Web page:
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Jump performance and movement quality in 7- to 15-year-old competitive alpine skiers: a cross-sectional study.

Annals of Medicine 2024 December
INTRODUCTION: Injury rates in competitive alpine skiing are high. With current methods, identifying people at risk is expensive and thus often not feasible at the youth level. The aims of this study were (1) to describe the jump performance and movement quality of youth competitive alpine skiers according to age and sex, (2) to compare the jump distance among skiers of different sexes and movement quality grades, and (3) to assess the inter-rater grading reliability of the qualitative visual movement quality classification of such jumps and the agreement between live and video-based post-exercise grading.

MATERIALS AND METHODS: This cross-sectional study is based on an anonymized dataset of 301 7- to 15-year-old competitive alpine skiers. The skiers performed two-legged forward triple jumps, whereby the jump distance was measured, and grades were assigned by experienced raters from the frontal and sagittal perspectives depending on the execution quality of the jumps. Furthermore, jumps were filmed and ultimately rated post-exercise. Differences in jump distance between various groups were assessed by multivariate analyses of variance (MANOVAs). Reliability was determined using Kendall's coefficient of concordance.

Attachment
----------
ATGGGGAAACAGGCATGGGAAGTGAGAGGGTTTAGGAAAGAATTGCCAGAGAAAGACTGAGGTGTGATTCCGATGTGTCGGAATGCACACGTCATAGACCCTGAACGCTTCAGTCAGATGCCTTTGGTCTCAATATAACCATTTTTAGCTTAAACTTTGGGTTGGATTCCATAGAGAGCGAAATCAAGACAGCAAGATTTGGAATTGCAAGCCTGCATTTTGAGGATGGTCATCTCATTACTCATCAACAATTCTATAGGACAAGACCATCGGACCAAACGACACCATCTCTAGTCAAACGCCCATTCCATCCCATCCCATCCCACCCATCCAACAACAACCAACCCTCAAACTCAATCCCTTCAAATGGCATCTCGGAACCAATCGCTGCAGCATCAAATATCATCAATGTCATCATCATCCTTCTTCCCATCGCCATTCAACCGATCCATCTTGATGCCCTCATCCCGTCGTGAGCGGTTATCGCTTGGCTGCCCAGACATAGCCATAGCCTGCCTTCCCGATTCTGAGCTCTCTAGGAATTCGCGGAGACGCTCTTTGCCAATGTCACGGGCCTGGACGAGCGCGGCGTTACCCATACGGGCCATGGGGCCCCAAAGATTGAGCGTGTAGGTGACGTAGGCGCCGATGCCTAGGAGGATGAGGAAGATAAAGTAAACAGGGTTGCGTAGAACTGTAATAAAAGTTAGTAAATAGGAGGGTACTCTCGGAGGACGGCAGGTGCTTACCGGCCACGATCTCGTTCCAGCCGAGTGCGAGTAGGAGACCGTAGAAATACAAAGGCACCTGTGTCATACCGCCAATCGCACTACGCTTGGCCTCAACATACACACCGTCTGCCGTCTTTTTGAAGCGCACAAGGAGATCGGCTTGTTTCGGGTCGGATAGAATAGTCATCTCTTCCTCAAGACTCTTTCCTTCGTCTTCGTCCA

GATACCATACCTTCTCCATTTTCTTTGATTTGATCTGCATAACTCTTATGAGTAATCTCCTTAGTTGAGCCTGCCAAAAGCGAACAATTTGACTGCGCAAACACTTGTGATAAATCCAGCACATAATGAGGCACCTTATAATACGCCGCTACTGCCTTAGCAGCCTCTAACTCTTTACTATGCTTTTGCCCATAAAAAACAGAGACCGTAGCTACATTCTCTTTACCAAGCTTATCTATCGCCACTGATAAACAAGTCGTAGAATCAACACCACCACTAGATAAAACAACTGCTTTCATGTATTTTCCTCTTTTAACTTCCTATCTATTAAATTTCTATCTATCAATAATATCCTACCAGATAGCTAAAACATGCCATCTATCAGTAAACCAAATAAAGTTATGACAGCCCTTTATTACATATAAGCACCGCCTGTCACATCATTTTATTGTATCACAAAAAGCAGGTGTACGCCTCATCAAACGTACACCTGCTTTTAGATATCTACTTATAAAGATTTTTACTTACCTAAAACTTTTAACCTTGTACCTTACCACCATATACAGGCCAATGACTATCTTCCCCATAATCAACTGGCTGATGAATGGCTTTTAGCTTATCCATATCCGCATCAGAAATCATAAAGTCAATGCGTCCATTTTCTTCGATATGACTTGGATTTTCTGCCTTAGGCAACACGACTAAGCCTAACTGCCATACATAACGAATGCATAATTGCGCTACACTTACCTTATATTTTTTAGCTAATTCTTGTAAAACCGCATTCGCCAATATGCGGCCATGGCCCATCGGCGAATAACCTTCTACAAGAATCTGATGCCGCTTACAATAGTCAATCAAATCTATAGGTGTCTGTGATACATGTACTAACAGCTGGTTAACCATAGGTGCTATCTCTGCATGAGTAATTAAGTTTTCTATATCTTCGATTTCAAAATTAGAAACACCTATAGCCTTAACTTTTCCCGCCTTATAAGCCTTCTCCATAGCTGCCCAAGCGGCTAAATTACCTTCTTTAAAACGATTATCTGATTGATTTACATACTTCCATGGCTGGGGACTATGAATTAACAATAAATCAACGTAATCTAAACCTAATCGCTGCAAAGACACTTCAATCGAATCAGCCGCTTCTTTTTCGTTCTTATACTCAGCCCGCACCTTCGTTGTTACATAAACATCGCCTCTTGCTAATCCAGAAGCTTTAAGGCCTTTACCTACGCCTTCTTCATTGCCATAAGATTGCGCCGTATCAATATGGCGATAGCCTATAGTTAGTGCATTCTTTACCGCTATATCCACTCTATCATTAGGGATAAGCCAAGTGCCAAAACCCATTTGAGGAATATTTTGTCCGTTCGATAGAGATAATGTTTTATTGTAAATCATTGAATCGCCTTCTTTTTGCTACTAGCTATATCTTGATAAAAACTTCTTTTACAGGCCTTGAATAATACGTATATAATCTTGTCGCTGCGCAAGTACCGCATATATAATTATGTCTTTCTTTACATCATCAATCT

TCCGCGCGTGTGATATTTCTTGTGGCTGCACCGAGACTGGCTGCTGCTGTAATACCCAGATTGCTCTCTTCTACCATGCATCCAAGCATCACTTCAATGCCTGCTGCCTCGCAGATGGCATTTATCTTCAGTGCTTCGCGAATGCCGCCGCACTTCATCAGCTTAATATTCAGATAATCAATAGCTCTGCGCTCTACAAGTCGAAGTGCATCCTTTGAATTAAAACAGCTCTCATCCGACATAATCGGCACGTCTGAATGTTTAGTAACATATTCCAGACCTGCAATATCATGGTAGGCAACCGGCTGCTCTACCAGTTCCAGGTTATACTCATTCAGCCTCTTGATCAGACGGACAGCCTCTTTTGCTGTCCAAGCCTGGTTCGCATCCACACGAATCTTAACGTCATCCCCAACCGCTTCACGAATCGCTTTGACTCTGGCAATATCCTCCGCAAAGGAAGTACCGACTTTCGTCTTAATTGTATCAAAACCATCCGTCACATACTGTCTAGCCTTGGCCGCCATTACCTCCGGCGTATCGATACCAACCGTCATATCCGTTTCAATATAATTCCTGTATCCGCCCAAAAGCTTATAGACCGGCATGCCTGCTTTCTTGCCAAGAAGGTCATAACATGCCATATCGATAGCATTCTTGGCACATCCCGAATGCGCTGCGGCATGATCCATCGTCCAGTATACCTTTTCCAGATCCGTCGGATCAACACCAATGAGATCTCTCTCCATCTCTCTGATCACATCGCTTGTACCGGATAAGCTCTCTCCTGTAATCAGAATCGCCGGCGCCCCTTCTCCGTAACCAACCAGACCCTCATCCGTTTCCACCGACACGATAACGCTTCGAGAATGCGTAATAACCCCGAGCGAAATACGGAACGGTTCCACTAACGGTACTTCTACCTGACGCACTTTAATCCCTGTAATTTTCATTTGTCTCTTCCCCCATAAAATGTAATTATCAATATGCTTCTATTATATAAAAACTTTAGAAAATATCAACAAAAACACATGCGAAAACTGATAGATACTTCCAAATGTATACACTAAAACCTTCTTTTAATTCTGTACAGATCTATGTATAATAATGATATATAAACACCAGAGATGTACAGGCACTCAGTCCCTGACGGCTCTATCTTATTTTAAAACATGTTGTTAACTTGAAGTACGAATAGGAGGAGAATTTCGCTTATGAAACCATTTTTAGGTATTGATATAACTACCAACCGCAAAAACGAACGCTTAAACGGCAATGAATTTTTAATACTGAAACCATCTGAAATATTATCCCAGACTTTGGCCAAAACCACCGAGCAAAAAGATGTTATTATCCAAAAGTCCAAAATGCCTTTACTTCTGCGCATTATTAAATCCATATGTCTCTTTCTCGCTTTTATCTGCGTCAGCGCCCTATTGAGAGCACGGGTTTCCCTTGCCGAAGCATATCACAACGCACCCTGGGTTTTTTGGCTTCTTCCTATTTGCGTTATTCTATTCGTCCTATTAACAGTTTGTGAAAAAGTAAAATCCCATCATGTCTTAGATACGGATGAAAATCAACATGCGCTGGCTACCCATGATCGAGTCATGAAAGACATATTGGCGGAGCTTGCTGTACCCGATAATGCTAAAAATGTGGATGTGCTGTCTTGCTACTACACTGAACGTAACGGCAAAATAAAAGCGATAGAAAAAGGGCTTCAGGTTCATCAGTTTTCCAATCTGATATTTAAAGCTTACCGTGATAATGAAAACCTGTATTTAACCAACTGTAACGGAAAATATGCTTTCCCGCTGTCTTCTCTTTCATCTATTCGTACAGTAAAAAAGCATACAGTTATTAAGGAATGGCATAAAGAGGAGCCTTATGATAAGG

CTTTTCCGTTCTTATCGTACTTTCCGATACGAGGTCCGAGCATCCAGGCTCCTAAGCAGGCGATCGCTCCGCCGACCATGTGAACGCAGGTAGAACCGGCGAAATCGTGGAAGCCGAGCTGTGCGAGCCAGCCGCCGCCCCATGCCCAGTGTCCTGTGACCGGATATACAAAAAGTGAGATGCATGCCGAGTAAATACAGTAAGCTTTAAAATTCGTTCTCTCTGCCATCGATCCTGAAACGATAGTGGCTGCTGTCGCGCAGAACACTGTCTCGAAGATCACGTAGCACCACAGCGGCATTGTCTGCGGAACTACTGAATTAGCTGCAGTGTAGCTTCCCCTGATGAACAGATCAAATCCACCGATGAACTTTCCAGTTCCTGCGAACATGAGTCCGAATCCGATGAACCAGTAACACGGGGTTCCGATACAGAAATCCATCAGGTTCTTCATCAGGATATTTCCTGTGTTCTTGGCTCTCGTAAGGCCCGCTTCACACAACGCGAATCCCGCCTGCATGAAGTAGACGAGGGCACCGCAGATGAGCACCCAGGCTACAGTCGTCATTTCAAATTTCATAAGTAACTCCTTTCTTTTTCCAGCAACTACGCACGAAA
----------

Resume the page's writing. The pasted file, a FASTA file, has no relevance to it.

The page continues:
RESULTS: The jump distance was significantly greater in U16 skiers than in U11 skiers of both sexes and in skiers with good execution quality than in those with reduced or poor execution quality. Overall, jump distance in U16 skiers significantly differed between female (5.37 m with 95% CI [5.21, 5.53]) and male skiers (5.90 m with 95%CI [5.69, 6.10]). Slightly better inter-rater grading reliability was observed for video-based post-exercise ( strong agreement) ratings than for live ratings ( moderate agreement).

CONCLUSION: In competitive alpine skiers aged 7 to 15 years, jump performance increases with age, and around puberty, sex differences start to manifest. Our results highlight the importance of evaluating both jump distance and movement quality in youth skiers. To improve test-retest reliability, however, a video-based post-exercise evaluation is recommended.

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